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Protected Lands – A Better Balance
While Nova Scotia’s mining and quarrying industry supports protecting natural lands for future generations, we also believe the provincial government’s Parks and Protected Areas Plan needs to strike a better balance between protecting land and protecting jobs. Beautiful, natural lands are important, but so are job creation, economic opportunity and government revenues to pay for programs such as health and education.
The Mining Association of Nova Scotia (MANS) has analyzed the province’s Parks and Protected Areas Plan (“the Plan”) to help illustrate the economic impact of the Plan on the mining and quarrying industry. The analysis shows the Plan is potentially costing Nova Scotians approximately 291-356 jobs by preventing mineral exploration and development in protected areas. The Plan is also costing Nova Scotians $16-$19.6 million per year in lost wages.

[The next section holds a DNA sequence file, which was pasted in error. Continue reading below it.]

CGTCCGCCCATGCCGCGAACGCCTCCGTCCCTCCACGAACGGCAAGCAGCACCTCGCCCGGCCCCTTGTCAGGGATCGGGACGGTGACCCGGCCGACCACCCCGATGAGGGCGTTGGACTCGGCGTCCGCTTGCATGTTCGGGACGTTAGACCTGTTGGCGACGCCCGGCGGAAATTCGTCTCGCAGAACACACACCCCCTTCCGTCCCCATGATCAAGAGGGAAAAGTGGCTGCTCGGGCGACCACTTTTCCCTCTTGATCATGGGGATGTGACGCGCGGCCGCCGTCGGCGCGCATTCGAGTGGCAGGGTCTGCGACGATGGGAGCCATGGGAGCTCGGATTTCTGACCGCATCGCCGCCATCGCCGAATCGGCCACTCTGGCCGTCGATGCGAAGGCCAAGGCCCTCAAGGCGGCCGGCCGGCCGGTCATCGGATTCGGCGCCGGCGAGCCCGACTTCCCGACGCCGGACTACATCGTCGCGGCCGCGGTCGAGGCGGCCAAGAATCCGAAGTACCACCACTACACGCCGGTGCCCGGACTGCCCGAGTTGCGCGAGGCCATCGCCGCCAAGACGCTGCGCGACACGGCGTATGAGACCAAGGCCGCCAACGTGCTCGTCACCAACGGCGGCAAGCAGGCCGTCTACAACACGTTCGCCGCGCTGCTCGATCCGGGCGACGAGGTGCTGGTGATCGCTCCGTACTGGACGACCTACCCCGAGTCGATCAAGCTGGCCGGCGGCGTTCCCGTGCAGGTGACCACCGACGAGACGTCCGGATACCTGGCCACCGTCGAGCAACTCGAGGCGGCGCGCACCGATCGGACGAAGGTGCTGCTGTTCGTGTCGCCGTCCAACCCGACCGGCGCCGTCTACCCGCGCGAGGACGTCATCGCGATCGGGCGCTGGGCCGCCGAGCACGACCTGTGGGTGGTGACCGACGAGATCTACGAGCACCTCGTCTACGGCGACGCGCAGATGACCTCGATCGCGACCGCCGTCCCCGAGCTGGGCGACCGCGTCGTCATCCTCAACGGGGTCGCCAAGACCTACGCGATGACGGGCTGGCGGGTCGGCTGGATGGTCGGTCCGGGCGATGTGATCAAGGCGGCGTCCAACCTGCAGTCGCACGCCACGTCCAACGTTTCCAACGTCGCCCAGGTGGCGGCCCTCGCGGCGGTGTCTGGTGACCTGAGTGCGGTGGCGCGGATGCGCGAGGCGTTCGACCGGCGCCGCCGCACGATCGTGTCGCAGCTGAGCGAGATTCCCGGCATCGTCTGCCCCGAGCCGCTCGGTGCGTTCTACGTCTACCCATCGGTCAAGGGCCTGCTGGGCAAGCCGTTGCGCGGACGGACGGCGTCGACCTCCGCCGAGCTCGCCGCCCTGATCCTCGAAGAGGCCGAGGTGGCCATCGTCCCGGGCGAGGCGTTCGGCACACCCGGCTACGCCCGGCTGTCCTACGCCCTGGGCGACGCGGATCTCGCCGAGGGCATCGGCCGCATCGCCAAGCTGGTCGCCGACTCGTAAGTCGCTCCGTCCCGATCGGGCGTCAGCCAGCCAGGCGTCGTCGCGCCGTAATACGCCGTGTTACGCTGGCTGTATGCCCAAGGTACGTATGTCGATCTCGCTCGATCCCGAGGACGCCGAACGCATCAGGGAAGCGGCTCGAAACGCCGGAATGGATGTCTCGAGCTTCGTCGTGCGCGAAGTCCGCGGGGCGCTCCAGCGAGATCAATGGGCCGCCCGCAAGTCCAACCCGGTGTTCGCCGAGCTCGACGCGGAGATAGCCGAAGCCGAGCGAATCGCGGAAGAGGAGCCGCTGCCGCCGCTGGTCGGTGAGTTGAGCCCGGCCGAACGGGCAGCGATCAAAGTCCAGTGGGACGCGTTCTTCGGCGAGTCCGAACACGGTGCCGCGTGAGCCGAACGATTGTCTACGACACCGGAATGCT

The Plan is also potentially costing the province $22-$27 million in foregone economic activity each year by preventing mineral exploration and development.
These figures are the losses to the province’s mining and quarrying industry only; they do not include the negative impact of the Plan on other industries that also require land to grow and create jobs for Nova Scotians.
The Plan disproportionately harms Nova Scotia’s rural areas, where most mines, quarries and pits are located. Even among rural areas, the economic cost of the Plan is not spread evenly across the province – some areas are carrying a disproportionate burden.
Everything Nova Scotians want – from excellent health and education systems to opportunities for our kids to stay home instead of moving out West – ultimately depends on creating jobs.
The Mining Association of Nova Scotia proposes three modest policy changes that would strike a better balance between protecting both natural lands and economic opportunity.